It is not possible that $D^{\times}$ is a torsion group unless $D$ is a field.

Let $D$ be a division ring of characteristic $p$. Denote the center of $D$ by $Z(D)$.

**Lemma 1**: Every finite subgroup of $D^{\times}$ is commutative.

Proof: The $\mathbb F_q$-algebra generated by the subgroup is a finite subring. One easily sees that it has to be a subfield. Indeed, multiplication by non-zero elements is injective and hence surjective since the ring is finite. This implies that every non-zero element has a multiplicative inverse. We conclude that the subfield (and hence the subgroup) is commutative by Wedderburns theorem. q.e.d.

**Herstein’s Lemma**: Suppose $a$ is a noncentral, torsion element of $D^\times$. Then, there exists $y \in D^{\times}$ such that $yay^{−1} = a^i \neq a $ for some $i\geq 2$.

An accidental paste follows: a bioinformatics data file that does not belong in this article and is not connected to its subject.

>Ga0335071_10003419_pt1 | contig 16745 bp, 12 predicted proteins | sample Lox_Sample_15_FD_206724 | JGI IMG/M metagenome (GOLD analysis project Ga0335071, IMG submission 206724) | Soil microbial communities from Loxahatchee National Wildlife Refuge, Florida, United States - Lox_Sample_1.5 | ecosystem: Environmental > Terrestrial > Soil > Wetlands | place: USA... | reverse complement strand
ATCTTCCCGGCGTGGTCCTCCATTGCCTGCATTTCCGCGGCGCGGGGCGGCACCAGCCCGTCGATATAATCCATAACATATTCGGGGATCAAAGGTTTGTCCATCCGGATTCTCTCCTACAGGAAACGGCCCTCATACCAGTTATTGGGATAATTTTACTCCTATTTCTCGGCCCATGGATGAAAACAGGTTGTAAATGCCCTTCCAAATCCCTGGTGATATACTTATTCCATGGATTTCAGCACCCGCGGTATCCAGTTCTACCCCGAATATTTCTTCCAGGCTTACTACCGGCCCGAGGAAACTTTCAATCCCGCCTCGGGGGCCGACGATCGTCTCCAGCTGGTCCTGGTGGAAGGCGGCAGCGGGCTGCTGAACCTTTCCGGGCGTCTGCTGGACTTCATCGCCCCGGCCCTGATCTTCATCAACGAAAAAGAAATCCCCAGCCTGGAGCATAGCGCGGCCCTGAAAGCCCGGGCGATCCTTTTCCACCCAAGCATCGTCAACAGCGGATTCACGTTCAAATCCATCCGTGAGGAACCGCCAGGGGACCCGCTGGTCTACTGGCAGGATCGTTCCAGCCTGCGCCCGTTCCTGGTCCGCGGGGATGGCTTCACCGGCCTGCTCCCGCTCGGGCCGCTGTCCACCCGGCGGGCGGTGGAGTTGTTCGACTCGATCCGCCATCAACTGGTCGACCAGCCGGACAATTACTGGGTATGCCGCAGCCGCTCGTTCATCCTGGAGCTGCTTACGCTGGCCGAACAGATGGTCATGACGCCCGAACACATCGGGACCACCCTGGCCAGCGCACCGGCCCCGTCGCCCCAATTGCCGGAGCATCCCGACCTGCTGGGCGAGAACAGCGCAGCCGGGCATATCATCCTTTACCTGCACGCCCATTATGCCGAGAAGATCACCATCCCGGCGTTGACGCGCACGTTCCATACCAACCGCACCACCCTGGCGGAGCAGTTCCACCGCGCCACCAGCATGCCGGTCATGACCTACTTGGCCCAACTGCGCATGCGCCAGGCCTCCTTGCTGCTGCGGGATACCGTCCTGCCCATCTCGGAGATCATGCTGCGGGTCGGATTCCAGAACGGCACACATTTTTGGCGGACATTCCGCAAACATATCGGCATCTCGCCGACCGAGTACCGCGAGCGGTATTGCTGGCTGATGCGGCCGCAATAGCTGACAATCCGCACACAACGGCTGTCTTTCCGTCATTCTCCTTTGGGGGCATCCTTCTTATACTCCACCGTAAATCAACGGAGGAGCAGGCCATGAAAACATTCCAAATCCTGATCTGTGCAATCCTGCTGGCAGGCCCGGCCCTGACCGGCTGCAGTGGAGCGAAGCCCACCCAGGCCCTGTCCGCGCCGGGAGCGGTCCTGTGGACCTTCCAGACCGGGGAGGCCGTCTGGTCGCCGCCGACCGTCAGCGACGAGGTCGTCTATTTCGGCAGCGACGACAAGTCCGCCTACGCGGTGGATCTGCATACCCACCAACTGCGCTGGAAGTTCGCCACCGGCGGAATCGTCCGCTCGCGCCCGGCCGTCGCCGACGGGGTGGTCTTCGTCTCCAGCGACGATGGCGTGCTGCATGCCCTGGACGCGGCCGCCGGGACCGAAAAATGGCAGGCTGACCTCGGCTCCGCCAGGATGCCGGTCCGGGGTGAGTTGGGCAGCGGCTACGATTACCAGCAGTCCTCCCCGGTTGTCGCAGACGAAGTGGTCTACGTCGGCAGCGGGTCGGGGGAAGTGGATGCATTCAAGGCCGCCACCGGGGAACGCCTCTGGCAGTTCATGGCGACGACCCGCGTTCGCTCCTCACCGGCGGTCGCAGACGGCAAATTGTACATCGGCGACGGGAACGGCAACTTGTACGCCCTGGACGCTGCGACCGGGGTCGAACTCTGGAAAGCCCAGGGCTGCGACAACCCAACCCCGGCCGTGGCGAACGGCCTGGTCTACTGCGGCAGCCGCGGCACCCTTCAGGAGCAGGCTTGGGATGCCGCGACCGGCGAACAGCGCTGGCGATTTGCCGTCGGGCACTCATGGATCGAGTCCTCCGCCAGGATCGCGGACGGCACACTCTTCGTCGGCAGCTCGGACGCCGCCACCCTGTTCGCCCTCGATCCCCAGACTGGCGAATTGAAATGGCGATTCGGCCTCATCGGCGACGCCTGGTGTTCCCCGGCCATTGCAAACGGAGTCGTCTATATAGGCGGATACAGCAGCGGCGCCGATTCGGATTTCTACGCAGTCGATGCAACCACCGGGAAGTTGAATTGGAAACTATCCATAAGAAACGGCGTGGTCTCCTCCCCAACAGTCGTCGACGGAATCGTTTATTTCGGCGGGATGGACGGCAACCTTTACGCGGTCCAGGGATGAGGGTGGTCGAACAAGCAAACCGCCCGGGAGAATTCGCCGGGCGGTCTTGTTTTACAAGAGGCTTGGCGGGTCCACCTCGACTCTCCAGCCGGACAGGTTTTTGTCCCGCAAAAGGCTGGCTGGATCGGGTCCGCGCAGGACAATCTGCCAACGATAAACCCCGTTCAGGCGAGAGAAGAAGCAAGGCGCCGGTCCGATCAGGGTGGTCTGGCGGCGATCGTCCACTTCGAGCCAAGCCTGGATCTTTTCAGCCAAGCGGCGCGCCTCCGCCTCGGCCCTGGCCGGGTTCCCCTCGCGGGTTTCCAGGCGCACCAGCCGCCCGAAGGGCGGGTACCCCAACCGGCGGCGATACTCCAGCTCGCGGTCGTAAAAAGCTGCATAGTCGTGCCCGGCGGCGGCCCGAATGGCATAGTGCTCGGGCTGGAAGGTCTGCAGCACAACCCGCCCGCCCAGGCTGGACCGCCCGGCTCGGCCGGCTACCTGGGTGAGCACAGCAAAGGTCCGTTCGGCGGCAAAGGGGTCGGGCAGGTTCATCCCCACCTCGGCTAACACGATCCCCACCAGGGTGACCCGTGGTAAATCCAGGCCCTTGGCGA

You can find a proof in "A First Course in Noncommutative Rings" by T.Y. Lam.

**Theorem**: Let $D$ be a division ring such that for any $a\neq 0$, there exists $n\geq 1$ such that $a^n = 1.$ Then, $D$ is a field.

Proof: Assume that $D$ is not a field. Let $0 \neq a \not \in Z(D)$. By Herstein's Lemma, there exists $y \in D^{\times}$ such that $yay^{-1} \neq a$. Since $y$ is torsion and normalizes the subgroup generated by $a$, $G=\langle a,y \rangle$ is a finite subgroup of $D^{\times}$. By Lemma 1 the group $G$ is commutative. But $ya \neq ay$ and we get a contradiction. q.e.d.

It is even enough to assume that all additive commutators are of finite order. This is sometimes called *Jacobson’s commutativity theorem*. A proof can also be found in the book by T.Y. Lam.